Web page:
// We'll manage the view's error state by calls to this method, which correctly reflects when the TextInputLayout hides/shows the error text
    errorState = !TextUtils.isEmpty(error);
  protected int[] onCreateDrawableState(int extraSpace) {
    // add a new drawable state we are defining as error state
    int[] state = super.onCreateDrawableState(extraSpace + 1);
    if (errorState) {
      View.mergeDrawableStates(state, ERROR_STATE);
    return state;

We update the hint text color referenced in the style for hintTextAppearance to take advantage of this new state:

// res/color/hint_color.xml
<selector xmlns:app="">
  <item app:state_error="true" android:color="@color/error_color"/>

Add everything up and we should be able to reproduce this result, which has the correct error text view font applied, custom error label text color, custom hint and underline colors:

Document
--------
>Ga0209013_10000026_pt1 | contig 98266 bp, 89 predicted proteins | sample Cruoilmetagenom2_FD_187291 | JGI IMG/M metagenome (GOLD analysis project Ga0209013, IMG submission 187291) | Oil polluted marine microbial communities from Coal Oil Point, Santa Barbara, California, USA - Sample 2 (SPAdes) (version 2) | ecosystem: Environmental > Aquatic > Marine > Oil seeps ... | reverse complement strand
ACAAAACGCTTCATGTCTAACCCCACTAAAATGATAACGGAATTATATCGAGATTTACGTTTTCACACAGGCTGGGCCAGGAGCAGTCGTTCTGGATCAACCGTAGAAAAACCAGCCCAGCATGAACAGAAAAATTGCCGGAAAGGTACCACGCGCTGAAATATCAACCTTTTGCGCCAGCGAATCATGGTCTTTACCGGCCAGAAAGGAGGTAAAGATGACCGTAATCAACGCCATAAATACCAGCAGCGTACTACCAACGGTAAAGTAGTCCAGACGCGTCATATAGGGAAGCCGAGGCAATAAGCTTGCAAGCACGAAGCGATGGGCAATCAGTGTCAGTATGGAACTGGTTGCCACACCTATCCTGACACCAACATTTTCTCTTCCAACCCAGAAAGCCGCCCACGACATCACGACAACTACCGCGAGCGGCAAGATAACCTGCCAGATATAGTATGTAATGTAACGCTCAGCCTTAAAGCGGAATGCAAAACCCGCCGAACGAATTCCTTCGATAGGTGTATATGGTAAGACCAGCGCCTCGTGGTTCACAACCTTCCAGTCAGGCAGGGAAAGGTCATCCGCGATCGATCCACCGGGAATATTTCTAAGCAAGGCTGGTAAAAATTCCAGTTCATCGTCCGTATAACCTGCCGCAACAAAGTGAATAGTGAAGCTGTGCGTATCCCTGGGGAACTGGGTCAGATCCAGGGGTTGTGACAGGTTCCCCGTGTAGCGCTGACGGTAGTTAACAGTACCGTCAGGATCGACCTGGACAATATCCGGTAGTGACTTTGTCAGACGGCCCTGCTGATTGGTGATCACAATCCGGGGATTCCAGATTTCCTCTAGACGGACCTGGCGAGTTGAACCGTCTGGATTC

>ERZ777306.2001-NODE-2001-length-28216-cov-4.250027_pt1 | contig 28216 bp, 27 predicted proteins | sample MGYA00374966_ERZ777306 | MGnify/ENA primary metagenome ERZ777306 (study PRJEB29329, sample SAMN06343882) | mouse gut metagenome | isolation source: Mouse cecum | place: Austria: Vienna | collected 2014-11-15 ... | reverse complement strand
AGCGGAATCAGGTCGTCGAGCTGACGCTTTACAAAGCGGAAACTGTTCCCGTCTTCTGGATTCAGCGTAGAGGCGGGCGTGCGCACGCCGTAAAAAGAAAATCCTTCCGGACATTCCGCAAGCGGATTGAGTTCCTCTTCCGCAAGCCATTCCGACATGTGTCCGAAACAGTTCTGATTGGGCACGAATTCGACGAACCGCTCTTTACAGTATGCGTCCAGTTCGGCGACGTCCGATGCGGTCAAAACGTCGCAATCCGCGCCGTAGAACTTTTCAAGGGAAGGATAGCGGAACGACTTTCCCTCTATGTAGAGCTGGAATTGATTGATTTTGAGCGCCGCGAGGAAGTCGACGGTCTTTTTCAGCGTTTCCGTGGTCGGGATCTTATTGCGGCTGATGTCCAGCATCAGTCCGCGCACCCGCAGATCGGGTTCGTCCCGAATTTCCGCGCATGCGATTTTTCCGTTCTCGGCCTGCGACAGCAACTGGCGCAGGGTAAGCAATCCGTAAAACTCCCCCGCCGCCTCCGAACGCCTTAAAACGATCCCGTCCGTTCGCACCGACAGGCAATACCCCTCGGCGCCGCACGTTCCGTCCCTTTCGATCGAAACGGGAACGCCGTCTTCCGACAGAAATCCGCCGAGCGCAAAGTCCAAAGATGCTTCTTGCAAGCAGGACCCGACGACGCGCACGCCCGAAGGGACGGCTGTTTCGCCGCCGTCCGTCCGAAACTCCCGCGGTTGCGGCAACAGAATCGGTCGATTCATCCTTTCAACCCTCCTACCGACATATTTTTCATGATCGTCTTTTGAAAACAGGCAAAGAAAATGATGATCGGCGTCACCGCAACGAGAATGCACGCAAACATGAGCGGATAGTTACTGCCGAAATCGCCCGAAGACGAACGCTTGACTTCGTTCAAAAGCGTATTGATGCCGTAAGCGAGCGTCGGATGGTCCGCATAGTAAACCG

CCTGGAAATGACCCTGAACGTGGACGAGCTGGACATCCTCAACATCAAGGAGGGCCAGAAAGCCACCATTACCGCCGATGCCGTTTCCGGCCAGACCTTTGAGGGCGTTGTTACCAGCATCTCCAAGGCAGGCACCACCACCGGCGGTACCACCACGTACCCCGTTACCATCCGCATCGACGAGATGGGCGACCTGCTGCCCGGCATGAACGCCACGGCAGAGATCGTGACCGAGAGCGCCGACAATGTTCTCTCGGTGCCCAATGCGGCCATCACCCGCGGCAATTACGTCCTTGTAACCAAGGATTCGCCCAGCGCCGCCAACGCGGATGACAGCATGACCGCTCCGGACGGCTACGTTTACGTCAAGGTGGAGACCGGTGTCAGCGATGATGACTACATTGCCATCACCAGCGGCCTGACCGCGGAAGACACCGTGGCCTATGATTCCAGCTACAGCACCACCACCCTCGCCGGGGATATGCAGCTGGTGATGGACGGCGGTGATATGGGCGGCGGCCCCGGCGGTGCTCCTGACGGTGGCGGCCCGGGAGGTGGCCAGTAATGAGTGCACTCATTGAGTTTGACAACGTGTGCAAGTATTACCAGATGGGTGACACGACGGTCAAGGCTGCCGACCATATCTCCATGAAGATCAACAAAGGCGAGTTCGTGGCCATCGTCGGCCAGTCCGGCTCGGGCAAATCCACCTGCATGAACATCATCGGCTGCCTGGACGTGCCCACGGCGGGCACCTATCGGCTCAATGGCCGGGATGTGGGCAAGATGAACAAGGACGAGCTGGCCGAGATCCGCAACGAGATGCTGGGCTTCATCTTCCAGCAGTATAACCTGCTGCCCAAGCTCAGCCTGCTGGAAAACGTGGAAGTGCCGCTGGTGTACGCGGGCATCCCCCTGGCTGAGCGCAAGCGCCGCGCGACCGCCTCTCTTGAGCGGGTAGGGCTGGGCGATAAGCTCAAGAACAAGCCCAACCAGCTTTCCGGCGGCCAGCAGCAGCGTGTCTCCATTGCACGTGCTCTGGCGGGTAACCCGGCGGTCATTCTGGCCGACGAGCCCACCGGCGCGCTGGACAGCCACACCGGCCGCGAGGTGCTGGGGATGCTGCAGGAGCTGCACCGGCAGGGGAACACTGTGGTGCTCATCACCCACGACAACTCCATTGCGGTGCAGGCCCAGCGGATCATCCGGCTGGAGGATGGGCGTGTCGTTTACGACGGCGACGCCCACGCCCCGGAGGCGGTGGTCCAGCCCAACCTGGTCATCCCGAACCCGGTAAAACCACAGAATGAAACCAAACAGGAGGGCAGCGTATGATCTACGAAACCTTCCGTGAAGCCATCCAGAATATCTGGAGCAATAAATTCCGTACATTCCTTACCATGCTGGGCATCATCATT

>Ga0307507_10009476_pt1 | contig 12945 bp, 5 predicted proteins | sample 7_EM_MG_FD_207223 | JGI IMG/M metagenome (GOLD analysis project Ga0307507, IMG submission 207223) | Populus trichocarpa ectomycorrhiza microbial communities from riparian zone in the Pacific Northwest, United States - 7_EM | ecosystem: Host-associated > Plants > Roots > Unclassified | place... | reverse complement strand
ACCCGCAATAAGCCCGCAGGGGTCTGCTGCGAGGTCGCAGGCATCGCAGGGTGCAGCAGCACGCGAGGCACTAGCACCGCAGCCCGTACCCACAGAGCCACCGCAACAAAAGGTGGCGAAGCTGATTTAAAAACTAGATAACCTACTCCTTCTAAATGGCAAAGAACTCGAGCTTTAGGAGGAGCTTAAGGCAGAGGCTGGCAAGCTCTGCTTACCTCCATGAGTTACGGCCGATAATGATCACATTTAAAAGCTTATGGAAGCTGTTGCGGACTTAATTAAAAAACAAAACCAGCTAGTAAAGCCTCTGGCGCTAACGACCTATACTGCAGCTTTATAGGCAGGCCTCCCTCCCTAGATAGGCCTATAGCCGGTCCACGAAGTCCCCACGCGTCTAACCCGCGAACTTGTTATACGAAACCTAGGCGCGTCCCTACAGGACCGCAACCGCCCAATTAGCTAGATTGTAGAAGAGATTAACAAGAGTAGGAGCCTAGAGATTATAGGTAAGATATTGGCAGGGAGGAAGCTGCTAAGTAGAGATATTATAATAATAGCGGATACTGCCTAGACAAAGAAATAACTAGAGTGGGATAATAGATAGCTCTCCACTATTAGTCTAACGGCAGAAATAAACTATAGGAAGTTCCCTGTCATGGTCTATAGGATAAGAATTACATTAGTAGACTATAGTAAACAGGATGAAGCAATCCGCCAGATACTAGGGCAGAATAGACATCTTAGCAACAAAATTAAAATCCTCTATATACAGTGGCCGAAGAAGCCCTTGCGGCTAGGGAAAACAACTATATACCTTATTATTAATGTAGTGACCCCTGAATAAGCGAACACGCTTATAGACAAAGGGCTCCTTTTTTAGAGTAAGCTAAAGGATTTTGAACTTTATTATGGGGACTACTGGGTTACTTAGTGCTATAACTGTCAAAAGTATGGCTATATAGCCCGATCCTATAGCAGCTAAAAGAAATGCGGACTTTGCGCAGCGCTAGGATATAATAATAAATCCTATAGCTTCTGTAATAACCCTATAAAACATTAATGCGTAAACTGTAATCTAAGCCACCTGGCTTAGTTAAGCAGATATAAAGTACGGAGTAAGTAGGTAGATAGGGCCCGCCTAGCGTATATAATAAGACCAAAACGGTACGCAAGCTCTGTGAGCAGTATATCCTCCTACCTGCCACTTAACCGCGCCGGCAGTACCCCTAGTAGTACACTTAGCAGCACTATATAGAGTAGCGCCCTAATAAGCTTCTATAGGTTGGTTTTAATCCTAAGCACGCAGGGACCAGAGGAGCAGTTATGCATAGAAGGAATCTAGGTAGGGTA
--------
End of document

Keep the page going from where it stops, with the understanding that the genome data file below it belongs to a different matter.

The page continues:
And selected error view behavior:


Error Cursor Color?

Have colorControlActivated also point to a selector that takes advantage of the new error state we’ve created, similar to hint_color.


Style/theme attributes can get you most places when styling the TextInputLayout, but fixing the error text typeface and tweaking the error label color takes more effort to deliver a look and feel that you want for your app outside of stock behavior.

Library Breakdown - Retrofit 2.0.2

This is part of a series of library breakdowns to better understand what these libraries do for us. Diving deeper into the internals lets us appreciate what good software looks like and give us confidence in emulating these practices in our own code. These breakdowns assume you know how to use them, but have always been wondering how they work and what they’re doing under the hood.